Friday, October 31, 2008

Evolutionary perspective on the genetics of osteoporosis

This review paper in Human Genetics discusses osteoporosis from an evolutionary and genetic perspective, and sometimes reads like a list of personal health guidelines (which is ok, I guess). I'm usually pretty reserved when it comes to criticizing papers on my blog, but I'm going to make an exception and say that this paper was somewhat disappointing, especially given that it was published in a high level journal: Human Genetics.
Ok, so first the obligatory point about how we are "stone age bodies living in a novel, modern world":
" ... current demographic trends will have the effect of altering what was once a positive adaptation for distinctive human bipedality into a serious set of “collateral” pathology among the modern elderly (Latimer 2005)."
...then a brief mention on the source of population differences: (I don't like the "Africans" generalization)
"Therefore, Africans more frequently have lactose intolerance, probably because they do not need as much vitamin D and calcium to maintain their (relatively strong) skeletons. On the contrary, skin depigmentation and high consumption of dairy products do not seem to protect Northern Europeans from fractures."
They also go on to explain the mechanism by which consumption of whole grain and milk products likely aggravates the risk of osteoporosis, which is pretty interesting.

He then briefly moves on to the genetics of osteoporosis with this statement which I find a bit hard to swallow, maybe just because I'm a too much of a hard-core adaptationist:
"It seems accurate to assume that if osteoporosis has a genetic determinant, its genetics will share peculiarity with the aging per se, being an example of “post-reproductive” genetics (Capri et al. 2008), which is difficult to explain by a selection process."
He argues that there would have been no selection against osteoporotic phenotypes since these cause problems later in life and would have no effect early in life, an argument which leaves me unconvinced:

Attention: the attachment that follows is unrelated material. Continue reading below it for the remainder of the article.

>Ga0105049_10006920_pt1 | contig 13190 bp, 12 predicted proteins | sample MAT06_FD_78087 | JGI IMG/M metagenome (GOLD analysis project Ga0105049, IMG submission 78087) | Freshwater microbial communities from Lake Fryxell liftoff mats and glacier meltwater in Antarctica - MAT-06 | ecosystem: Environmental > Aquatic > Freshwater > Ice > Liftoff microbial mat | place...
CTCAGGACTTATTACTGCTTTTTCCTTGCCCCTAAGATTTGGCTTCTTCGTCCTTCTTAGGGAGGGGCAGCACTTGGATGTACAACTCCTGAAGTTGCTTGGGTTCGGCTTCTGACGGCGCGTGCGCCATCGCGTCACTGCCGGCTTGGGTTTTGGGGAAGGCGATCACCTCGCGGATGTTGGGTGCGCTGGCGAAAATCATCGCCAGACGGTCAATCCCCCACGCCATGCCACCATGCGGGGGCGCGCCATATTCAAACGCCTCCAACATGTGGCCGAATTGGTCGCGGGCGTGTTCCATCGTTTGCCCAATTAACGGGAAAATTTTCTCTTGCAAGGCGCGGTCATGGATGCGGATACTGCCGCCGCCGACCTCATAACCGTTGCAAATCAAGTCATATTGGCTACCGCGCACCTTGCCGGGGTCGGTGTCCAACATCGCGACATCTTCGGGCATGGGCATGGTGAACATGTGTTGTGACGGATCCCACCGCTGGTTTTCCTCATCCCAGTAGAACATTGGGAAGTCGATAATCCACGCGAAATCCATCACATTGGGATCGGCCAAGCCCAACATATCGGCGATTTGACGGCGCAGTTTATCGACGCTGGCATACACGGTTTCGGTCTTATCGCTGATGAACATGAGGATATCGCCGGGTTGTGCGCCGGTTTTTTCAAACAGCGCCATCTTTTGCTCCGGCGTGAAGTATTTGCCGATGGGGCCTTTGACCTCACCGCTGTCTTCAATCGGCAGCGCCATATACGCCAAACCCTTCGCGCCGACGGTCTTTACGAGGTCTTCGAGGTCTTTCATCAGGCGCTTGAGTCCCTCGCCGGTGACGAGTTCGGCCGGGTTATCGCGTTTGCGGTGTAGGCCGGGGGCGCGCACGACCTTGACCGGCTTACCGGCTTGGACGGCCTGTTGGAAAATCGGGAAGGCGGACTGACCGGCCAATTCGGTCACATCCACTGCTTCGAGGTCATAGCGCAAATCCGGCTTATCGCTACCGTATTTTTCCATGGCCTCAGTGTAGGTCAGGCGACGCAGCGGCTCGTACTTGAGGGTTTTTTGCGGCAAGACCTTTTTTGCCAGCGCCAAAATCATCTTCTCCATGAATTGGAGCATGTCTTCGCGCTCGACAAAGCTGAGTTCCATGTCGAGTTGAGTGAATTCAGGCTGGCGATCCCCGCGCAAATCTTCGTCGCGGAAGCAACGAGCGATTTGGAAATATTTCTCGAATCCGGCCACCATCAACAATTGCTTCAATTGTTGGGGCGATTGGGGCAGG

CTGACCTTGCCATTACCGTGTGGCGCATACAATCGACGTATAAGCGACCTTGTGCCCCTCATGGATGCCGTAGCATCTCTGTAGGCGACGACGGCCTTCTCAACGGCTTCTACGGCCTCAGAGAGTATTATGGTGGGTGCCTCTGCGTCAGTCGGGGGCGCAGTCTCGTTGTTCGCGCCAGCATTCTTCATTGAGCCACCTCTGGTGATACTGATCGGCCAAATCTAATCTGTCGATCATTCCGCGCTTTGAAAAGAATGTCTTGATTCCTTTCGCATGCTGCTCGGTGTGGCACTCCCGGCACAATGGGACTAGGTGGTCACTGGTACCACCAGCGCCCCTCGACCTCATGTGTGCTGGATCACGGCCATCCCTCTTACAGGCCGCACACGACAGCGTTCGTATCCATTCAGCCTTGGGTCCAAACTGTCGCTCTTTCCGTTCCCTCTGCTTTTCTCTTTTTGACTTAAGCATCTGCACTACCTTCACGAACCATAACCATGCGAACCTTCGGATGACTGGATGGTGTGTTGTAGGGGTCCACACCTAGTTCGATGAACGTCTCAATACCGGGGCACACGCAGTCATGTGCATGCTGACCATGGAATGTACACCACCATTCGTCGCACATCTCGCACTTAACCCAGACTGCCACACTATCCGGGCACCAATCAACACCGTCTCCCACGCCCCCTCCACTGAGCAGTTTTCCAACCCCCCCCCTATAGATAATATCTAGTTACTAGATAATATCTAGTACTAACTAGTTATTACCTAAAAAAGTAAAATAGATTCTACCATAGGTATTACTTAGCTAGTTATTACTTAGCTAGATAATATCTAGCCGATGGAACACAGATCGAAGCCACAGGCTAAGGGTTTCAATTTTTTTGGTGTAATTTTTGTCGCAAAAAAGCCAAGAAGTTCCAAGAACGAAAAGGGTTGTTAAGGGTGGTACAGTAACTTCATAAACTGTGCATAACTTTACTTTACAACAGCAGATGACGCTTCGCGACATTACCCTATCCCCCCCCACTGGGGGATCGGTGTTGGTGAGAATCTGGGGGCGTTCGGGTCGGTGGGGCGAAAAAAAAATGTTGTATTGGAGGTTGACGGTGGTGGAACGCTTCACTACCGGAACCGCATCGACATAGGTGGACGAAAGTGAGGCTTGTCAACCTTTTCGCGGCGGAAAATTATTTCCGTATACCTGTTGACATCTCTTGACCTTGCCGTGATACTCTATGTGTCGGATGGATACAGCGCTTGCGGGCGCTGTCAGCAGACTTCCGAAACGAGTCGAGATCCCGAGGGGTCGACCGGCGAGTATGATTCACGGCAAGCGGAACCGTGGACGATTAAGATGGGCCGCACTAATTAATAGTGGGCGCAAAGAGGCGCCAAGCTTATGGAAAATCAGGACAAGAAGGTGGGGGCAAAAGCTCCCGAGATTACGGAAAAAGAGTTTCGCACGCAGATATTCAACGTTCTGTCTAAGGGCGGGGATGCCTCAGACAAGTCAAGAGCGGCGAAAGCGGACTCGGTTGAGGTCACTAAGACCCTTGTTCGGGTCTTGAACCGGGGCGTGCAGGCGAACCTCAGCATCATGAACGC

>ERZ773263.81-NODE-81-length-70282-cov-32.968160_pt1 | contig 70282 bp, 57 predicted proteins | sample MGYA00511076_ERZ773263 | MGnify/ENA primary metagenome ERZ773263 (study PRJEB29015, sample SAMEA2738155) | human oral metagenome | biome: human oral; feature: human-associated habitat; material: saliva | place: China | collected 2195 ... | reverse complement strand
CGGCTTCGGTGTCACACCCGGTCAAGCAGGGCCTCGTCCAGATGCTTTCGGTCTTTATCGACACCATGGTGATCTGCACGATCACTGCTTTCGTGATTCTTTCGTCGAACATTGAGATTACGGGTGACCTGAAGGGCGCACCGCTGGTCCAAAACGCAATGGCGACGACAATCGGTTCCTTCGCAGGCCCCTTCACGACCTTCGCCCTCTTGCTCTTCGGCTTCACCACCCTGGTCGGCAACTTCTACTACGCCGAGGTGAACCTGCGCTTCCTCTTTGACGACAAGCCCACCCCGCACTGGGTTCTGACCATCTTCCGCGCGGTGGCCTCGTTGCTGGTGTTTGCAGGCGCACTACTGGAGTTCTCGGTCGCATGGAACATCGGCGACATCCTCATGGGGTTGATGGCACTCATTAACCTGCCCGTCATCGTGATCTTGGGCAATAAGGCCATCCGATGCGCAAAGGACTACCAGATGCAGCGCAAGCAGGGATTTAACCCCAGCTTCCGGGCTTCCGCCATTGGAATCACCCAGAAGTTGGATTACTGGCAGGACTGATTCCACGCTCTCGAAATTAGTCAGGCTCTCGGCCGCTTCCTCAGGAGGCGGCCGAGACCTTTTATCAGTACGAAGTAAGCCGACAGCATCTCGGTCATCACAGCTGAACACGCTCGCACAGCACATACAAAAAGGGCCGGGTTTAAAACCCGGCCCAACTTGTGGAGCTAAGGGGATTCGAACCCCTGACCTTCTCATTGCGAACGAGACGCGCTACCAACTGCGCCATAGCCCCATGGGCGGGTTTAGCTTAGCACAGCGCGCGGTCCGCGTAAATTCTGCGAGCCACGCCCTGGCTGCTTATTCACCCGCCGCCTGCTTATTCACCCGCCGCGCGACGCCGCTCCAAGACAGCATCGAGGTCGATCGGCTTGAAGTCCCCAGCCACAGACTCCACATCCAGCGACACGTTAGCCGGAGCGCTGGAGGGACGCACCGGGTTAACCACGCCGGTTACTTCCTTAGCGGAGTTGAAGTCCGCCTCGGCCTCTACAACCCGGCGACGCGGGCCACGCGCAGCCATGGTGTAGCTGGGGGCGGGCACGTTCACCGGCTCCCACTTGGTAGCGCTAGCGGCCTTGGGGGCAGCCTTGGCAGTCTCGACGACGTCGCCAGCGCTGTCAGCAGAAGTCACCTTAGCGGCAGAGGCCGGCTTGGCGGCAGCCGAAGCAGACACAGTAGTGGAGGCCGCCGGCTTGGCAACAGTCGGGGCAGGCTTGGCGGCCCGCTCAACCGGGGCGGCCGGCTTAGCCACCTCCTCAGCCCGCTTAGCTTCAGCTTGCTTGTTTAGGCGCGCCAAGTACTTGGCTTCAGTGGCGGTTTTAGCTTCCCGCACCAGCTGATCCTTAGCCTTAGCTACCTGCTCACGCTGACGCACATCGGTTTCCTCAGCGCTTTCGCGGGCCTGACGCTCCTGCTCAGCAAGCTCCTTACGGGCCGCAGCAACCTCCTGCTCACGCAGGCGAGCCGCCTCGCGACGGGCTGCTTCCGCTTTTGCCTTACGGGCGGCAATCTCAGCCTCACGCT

"Therefore, children with a “pro-osteoporotic” bone architecture and lower bone mineralization were not selected against—which means, they were able to transfer their genes further on."
At the end of the paper are statements about the future of evolution in humans (which generally make me cringe):
"Is natural selection still a driving force in humans, given that our survival is often less dependent on genes than on technology?"
Osteoporosis: an evolutionary perspective
David Karasik
Human Genetics early online
Abstract: Increased life expectancy has led to an overall aging of the population and greater numbers of elderly people. Therefore, the number of people with osteoporosis has increased substantially, accompanied with an epidemic of hip fractures. Osteoporosis is an age-related systemic condition that naturally occurs, among mammals, only in humans. Osteoporosis is known to be highly heritable. However, assuming a genetic determinant for this post-reproductive disease to be transmitted from one generation to the next is counter-intuitive, based on the principles of human evolution, I will attempt to provide an explanation of the phenomenon from the point of view of evolution, selection, and changed environment in humans, which contributed to human longevity, while on other hand, contribute to diseases of civilization, including osteoporosis. There is a need to delve into evolution of human species in search for adaptive patterns to a specific environment that humans are operating in the last couple of millennia, to clarify whether “good” and “bad” genes exist, and how to find and correct them. The answer to the above questions will help us to identify causes of the current epidemic of osteoporosis and to pin-point a tailored treatment.

2 comments:

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